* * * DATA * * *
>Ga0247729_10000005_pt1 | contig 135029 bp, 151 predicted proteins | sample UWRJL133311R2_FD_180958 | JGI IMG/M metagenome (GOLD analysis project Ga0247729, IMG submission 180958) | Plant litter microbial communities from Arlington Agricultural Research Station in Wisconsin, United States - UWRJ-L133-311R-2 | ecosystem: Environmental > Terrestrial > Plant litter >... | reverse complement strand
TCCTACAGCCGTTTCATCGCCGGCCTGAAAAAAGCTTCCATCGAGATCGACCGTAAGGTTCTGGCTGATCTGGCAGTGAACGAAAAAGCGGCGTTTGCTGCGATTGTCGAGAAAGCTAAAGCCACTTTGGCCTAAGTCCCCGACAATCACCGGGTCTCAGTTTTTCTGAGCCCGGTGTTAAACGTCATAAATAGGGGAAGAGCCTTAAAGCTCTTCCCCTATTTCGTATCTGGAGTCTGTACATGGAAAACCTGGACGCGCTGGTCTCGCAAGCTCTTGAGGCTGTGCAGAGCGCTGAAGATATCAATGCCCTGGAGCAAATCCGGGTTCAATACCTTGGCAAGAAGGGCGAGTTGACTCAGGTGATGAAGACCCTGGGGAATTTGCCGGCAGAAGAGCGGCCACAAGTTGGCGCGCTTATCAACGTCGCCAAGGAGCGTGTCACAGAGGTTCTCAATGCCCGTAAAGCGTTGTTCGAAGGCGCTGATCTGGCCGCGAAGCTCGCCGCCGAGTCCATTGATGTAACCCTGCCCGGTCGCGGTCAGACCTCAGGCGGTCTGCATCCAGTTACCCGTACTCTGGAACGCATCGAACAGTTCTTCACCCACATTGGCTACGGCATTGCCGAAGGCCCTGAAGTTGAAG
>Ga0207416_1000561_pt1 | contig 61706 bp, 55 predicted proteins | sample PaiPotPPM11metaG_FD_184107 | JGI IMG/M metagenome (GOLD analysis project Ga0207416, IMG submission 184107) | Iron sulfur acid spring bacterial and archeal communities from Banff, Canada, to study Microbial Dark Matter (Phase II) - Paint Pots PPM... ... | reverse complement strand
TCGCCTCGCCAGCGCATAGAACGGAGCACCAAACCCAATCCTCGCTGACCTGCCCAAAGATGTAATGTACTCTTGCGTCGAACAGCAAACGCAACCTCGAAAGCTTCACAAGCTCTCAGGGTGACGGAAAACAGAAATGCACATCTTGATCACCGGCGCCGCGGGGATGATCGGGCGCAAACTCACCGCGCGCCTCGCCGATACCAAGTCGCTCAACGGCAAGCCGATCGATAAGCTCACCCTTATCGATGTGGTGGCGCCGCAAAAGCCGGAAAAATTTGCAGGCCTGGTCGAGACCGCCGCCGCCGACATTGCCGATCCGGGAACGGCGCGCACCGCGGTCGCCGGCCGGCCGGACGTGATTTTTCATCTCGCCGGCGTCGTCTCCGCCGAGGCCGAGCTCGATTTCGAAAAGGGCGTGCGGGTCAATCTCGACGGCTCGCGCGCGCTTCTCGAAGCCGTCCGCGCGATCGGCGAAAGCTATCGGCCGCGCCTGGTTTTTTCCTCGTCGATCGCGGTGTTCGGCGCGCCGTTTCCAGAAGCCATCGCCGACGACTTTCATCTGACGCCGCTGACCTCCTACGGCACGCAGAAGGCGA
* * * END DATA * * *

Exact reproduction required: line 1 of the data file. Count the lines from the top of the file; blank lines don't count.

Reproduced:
>Ga0247729_10000005_pt1 | contig 135029 bp, 151 predicted proteins | sample UWRJL133311R2_FD_180958 | JGI IMG/M metagenome (GOLD analysis project Ga0247729, IMG submission 180958) | Plant litter microbial communities from Arlington Agricultural Research Station in Wisconsin, United States - UWRJ-L133-311R-2 | ecosystem: Environmental > Terrestrial > Plant litter >... | reverse complement strand